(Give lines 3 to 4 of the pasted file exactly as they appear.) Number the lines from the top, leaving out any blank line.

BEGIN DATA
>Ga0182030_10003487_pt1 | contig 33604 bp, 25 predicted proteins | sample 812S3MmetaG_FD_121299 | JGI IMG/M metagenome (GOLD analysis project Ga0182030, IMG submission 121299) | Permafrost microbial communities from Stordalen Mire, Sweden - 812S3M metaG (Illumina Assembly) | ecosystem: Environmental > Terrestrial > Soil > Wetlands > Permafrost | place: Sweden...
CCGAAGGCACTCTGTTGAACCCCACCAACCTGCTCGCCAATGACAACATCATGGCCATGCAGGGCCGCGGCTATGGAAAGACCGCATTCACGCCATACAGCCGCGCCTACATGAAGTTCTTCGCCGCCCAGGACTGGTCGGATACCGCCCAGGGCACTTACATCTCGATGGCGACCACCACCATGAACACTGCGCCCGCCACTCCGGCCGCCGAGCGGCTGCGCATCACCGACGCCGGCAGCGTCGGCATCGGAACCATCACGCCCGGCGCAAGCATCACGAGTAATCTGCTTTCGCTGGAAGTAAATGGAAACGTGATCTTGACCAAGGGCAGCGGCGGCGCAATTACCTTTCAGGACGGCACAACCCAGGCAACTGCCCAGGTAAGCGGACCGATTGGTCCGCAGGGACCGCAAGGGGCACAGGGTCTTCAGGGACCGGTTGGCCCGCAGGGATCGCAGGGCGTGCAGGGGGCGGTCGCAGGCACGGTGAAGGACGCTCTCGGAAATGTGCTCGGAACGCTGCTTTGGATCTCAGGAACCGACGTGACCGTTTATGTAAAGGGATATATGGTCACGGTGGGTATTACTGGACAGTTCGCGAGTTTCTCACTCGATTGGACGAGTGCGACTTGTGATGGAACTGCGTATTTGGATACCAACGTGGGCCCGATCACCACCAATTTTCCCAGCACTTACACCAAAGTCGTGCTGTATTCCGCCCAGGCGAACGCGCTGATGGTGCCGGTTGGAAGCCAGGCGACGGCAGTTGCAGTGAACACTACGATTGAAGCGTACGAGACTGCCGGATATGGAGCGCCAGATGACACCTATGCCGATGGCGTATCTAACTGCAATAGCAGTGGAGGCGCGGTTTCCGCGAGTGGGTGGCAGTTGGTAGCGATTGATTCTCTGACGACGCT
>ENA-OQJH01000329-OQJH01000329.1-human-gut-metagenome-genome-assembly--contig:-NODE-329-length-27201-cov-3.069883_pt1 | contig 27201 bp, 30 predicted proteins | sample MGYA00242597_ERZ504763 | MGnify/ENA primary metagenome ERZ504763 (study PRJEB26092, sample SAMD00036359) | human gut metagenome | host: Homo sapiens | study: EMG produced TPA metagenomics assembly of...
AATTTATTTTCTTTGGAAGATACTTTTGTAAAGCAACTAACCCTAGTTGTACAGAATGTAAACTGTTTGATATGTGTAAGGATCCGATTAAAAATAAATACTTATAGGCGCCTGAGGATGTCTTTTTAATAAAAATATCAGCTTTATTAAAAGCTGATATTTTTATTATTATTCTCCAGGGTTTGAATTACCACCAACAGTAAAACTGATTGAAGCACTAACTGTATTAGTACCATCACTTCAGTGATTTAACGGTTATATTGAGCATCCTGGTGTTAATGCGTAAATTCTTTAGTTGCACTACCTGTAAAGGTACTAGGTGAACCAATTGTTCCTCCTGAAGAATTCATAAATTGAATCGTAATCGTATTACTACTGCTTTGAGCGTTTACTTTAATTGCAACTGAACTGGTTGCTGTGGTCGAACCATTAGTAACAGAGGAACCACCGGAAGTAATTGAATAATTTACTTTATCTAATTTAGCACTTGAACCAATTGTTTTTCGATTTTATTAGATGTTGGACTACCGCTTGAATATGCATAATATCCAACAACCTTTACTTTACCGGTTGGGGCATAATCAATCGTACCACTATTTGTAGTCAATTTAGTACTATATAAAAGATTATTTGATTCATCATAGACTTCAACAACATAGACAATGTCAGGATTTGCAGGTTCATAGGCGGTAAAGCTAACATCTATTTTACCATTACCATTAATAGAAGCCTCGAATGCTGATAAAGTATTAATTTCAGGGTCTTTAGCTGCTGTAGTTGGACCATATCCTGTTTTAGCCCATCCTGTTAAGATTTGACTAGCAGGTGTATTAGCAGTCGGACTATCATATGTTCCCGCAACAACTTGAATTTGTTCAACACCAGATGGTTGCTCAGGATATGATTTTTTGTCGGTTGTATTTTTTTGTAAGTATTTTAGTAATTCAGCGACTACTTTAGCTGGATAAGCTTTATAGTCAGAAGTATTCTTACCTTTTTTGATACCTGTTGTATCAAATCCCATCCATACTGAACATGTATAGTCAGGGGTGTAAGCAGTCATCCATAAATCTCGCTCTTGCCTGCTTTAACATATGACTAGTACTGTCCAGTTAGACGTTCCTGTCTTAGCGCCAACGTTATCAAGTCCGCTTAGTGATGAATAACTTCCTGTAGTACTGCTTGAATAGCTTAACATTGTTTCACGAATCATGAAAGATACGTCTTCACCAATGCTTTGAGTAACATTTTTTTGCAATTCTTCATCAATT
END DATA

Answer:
>ENA-OQJH01000329-OQJH01000329.1-human-gut-metagenome-genome-assembly--contig:-NODE-329-length-27201-cov-3.069883_pt1 | contig 27201 bp, 30 predicted proteins | sample MGYA00242597_ERZ504763 | MGnify/ENA primary metagenome ERZ504763 (study PRJEB26092, sample SAMD00036359) | human gut metagenome | host: Homo sapiens | study: EMG produced TPA metagenomics assembly of...
AATTTATTTTCTTTGGAAGATACTTTTGTAAAGCAACTAACCCTAGTTGTACAGAATGTAAACTGTTTGATATGTGTAAGGATCCGATTAAAAATAAATACTTATAGGCGCCTGAGGATGTCTTTTTAATAAAAATATCAGCTTTATTAAAAGCTGATATTTTTATTATTATTCTCCAGGGTTTGAATTACCACCAACAGTAAAACTGATTGAAGCACTAACTGTATTAGTACCATCACTTCAGTGATTTAACGGTTATATTGAGCATCCTGGTGTTAATGCGTAAATTCTTTAGTTGCACTACCTGTAAAGGTACTAGGTGAACCAATTGTTCCTCCTGAAGAATTCATAAATTGAATCGTAATCGTATTACTACTGCTTTGAGCGTTTACTTTAATTGCAACTGAACTGGTTGCTGTGGTCGAACCATTAGTAACAGAGGAACCACCGGAAGTAATTGAATAATTTACTTTATCTAATTTAGCACTTGAACCAATTGTTTTTCGATTTTATTAGATGTTGGACTACCGCTTGAATATGCATAATATCCAACAACCTTTACTTTACCGGTTGGGGCATAATCAATCGTACCACTATTTGTAGTCAATTTAGTACTATATAAAAGATTATTTGATTCATCATAGACTTCAACAACATAGACAATGTCAGGATTTGCAGGTTCATAGGCGGTAAAGCTAACATCTATTTTACCATTACCATTAATAGAAGCCTCGAATGCTGATAAAGTATTAATTTCAGGGTCTTTAGCTGCTGTAGTTGGACCATATCCTGTTTTAGCCCATCCTGTTAAGATTTGACTAGCAGGTGTATTAGCAGTCGGACTATCATATGTTCCCGCAACAACTTGAATTTGTTCAACACCAGATGGTTGCTCAGGATATGATTTTTTGTCGGTTGTATTTTTTTGTAAGTATTTTAGTAATTCAGCGACTACTTTAGCTGGATAAGCTTTATAGTCAGAAGTATTCTTACCTTTTTTGATACCTGTTGTATCAAATCCCATCCATACTGAACATGTATAGTCAGGGGTGTAAGCAGTCATCCATAAATCTCGCTCTTGCCTGCTTTAACATATGACTAGTACTGTCCAGTTAGACGTTCCTGTCTTAGCGCCAACGTTATCAAGTCCGCTTAGTGATGAATAACTTCCTGTAGTACTGCTTGAATAGCTTAACATTGTTTCACGAATCATGAAAGATACGTCTTCACCAATGCTTTGAGTAACATTTTTTTGCAATTCTTCATCAATT